• Rosanna Cemetery: 145199 Potters Road. Earliest burial was 1889.
  • Springford Cemetery: 225227 Springford Road. Stone markers date back to 1826. The first cemetery in the township, it was taken over by the community in 1887.
  • St. John's Anglican Cemetery: 235 Church St., Otterville. Land was deeded in 1850.
  • St. John's Anglican, Eastwood: 685860 Oxford Road 2. First burial was 1856.
  • Waggoner Cemetery (Zenda): 1826-1883. Many of those buried here are members of the Waggoner family.

Historical churches[edit]

Norwich United Church front
  • Burgessville Baptist Church: Church St W, Burgessville. Built in the 1870s.
  • Burgesville United Church: Church St, Burgessville. Methodist Church until 1925. Built in 1899.
  • Eastwood United Church: 565739 Towerline Rd. Established in 1866 as a Methodist church and joined the United Church in 1925. Built in 1880.
  • Independent Reformed Congregation: 405 Main Street East. Built in 1894 as a Methodist church in 1858 and joined the United Church in 1925.
  • Knox Presbyterian Church: 67 Main St. W, Norwich. Services began in 1848 and a church was built in 1851 on John St. The present church was built in 1879.
  • Maple Dell Amish Church: 265005 Maple Dell Road. Built in 1879 as USS#14 and #4, Maple Dell School. An Amish School is also located on the site of this church.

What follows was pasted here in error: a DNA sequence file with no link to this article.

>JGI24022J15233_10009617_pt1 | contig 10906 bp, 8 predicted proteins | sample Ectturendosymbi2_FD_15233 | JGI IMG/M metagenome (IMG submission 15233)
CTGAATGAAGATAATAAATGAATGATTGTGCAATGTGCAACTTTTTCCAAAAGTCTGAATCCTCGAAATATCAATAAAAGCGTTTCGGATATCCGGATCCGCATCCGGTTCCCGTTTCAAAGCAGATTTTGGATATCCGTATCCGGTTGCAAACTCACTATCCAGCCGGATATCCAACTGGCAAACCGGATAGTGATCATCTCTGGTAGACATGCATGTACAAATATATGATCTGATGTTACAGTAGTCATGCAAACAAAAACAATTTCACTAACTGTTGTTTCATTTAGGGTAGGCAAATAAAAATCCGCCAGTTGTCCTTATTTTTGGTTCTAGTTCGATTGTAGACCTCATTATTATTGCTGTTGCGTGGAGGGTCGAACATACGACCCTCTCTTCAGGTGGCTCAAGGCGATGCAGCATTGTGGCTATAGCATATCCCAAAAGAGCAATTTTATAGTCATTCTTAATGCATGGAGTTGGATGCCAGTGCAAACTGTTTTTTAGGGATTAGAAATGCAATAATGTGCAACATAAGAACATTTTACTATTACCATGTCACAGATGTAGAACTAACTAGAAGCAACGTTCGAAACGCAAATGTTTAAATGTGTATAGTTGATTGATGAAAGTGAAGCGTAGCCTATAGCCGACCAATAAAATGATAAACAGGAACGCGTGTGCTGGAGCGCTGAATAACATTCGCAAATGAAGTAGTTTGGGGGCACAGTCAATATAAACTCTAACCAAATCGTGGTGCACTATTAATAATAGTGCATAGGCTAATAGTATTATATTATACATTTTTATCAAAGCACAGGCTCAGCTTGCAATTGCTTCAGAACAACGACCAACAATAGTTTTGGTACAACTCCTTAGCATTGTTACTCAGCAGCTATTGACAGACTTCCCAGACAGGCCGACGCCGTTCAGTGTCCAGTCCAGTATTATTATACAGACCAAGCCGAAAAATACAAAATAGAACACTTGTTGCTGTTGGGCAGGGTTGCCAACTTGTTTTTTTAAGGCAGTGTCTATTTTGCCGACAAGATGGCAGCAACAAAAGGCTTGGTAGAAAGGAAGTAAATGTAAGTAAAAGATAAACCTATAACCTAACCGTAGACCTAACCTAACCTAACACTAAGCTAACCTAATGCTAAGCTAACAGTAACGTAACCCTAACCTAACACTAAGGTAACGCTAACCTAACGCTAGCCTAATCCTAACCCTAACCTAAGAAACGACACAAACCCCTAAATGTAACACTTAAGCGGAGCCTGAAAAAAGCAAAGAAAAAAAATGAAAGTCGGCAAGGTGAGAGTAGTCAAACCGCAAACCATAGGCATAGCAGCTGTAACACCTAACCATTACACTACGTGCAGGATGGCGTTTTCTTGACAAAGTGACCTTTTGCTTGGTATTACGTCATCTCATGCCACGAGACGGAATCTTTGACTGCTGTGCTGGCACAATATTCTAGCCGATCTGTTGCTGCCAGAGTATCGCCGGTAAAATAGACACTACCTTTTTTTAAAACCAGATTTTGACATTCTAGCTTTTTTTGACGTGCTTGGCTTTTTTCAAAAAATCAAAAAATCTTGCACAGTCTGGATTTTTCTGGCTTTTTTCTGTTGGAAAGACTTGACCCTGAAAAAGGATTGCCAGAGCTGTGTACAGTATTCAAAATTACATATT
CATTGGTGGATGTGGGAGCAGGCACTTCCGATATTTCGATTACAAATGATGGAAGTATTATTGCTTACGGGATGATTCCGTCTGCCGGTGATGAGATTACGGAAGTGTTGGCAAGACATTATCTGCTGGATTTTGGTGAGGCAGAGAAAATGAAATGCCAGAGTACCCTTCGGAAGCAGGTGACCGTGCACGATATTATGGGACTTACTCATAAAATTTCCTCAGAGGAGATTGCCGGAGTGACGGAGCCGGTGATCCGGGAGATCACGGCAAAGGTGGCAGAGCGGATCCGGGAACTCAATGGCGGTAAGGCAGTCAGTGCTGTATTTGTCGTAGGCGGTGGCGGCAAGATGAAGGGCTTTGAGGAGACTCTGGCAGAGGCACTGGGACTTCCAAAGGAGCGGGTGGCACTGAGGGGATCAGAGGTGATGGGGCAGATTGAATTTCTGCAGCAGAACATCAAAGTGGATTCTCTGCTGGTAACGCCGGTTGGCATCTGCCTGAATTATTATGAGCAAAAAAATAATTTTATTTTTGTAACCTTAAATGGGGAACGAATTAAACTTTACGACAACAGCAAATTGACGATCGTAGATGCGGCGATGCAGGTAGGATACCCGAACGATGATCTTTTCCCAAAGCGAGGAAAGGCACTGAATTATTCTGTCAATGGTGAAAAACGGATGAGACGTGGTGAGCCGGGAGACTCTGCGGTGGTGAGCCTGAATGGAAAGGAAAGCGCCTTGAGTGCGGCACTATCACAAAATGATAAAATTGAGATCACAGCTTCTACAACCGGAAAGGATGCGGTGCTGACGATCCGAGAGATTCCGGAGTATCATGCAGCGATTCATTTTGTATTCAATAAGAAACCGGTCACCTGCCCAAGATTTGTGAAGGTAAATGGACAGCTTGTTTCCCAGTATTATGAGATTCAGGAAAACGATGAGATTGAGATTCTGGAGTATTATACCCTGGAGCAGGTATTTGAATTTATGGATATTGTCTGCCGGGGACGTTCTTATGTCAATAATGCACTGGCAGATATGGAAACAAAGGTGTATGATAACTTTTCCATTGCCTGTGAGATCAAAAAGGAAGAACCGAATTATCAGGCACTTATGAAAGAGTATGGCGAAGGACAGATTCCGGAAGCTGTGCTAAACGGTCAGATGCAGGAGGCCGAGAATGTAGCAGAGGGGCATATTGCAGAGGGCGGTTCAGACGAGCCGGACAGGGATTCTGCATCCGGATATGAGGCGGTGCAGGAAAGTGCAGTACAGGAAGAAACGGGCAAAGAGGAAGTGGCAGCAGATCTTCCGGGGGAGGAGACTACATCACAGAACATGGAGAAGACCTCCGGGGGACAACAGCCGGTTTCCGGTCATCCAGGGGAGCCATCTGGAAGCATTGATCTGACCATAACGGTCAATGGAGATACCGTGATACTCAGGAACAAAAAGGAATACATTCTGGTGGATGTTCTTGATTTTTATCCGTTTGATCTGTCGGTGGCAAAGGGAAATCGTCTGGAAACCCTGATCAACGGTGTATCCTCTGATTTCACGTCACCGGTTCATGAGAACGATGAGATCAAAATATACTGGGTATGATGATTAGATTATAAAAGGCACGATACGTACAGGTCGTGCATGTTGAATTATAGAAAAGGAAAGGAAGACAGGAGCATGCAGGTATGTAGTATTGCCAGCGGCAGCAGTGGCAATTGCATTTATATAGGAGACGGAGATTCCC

• Muir United Church: 814575 Muir Line. Built in 1862 and rebuilt in 1910. Closed on June 26, 1988 and is now a private residence.
  • Newark United Church: 593199 Oxford Road 13. Established as an Episcopal Methodist congregation in 1867. The current church building was erected in 1955.
  • Norwich Gore United Church: 813186 Base Line. Constructed in 1861.
  • Norwich United Church: 80 Main St. W, Norwich. Built in 1885.
  • Norwich Village Regular BaptistChurch : 5 Elgin St, Norwich. Built in 1877.
  • Otterville Baptist Church: 106 John St. N, Otterville. Built in 1904.
  • Otterville United Church: 231 Main St. E, Otterville. Built in 1884.
  • Oxford Centre United Church: 714581 Line. Built in 1860.
  • Reformed Congregation in North America: 284799 Pleasant Valley Road. Formerly St. Peter's Roman Catholic Church. A log church was built in the 1840s and the present brick church was erected in 1894.
  • Springford Baptist Church: 422 Main St. W, Springford. Built in 1887.
  • St. John's Anglican Church: 23 Dover Street, Otterville. Built in 1908.
  • St. John's Anglican Church, Eastwood: 685860 Oxford Road 2. Land was donated by Admiral Henry Vansittart in 1836.

Historical schools[edit]

  • East Oxford P.S.: 505767 Old Stage Rad. A plaque commemorates Old Stage Road. Governor Simcoe inherited this Indian trail known as the Detroit Path. Both American and British troops used it during the War of 1812 travelling between Detroit and Ancaster. Sections of the trail can still be travelled in East and West Oxford.
  • Norwich District High School : Stover St. S (Oxford Road 59), Norwich. Built in 1952. Norwich Cenotaph: "Weeping Lady." This monument typifies the Quaker response of pacifism and the futility of war.
  • Norwich P.S. : 12 Washington St, Norwich. Originally built in 1896 but replaced in 1973.
  • Otterville P.S. : 318 Main St W, Otterville. The facade is all that remains of the original 1927 building. However, there is a plaque with the old school bell at the front of the school.